The global economic landscape is replete with slowdown signs, and it appears the recession beast may strike in the summer of 2020, or when summer turns to autumn.
The surest signal of its arrival surfaced in the second week of August, when the dreaded ‘inversion’, where short-term bond rates surpass long-term bond rates, attacked the US market - a phenomenon last seen in 2007, months before the 2008 recession.
Just as morning follows a rooster’s crow, inversions often precede recessions. All recessions in the US in the past 45 years saw yield curve inversions preceding them.
“The US 10-year vs two-year yield curve, a near-perfect predictor of recessions 6-24 months ahead, has inverted. We expect early easing action by the Fed to delay the onset of recession until the second half of 2020,” said Prasenjit Basu, Chief Economist, CrossAsean Research, who publishes on Smartkarma.
Bond traders are smelling blood as global growth rates are falling with intimidating speed. Crisis struck nations either due to economic or political policy blunders. But much of the trouble began when US President Donald Trump tightened norms of trade, particularly with China.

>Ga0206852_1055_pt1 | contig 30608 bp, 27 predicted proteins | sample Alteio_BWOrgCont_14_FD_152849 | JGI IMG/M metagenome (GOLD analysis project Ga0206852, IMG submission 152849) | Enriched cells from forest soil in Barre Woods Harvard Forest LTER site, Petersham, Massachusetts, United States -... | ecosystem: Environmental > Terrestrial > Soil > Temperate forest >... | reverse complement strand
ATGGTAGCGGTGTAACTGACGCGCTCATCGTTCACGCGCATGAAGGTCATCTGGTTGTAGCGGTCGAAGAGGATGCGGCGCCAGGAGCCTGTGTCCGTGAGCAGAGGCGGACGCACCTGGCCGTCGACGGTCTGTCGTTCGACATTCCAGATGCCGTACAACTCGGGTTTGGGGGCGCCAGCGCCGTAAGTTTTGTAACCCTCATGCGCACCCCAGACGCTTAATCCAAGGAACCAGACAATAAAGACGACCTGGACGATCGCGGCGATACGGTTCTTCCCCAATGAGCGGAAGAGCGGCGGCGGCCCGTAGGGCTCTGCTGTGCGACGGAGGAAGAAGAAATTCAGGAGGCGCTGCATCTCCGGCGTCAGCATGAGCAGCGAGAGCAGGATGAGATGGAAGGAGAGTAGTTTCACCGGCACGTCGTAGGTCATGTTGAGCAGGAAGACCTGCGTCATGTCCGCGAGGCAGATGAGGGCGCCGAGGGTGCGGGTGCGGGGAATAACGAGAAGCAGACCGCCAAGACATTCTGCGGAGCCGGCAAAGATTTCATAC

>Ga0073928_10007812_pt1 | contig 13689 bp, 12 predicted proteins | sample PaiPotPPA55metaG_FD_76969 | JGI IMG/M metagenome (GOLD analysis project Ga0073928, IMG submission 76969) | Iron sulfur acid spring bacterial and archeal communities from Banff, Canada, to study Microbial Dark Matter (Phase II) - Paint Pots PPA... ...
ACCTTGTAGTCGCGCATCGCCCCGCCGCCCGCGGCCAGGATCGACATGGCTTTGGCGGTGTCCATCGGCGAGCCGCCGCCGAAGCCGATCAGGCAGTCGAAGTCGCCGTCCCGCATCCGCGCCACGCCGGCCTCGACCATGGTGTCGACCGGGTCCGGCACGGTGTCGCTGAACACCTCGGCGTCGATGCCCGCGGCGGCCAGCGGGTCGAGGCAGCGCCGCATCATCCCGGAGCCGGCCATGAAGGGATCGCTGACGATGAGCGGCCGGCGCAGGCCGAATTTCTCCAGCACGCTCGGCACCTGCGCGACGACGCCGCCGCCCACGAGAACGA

Part 1 of the series| Global meltdown: India needs to kickstart the growth engine
Bad news everywhere
In hindsight, Trump’s ‘trade wars are easy to win’, will be proved wrong, as US economy itself is growing at 2.1%, less than its historical average. China took the biggest hit, as its growth plunged to a 27-year low in June. Given the Brexit turmoil, the UK is feared to be in recession as we speak, while Japan and Singapore are fighting tough to ward off a recession.
Part 3 of the series | Even Rs 5 biscuit packs aren't selling: Inside India's worrying economic slowdown
The world’s fourth-largest economy, Germany, is seeing its GDP contract, Italy’s growth is in tatters amid a political crisis much like Asia’s financial hub Hong Kong, whose economy came to a standstill as the threat of Chinese military intervention looms large.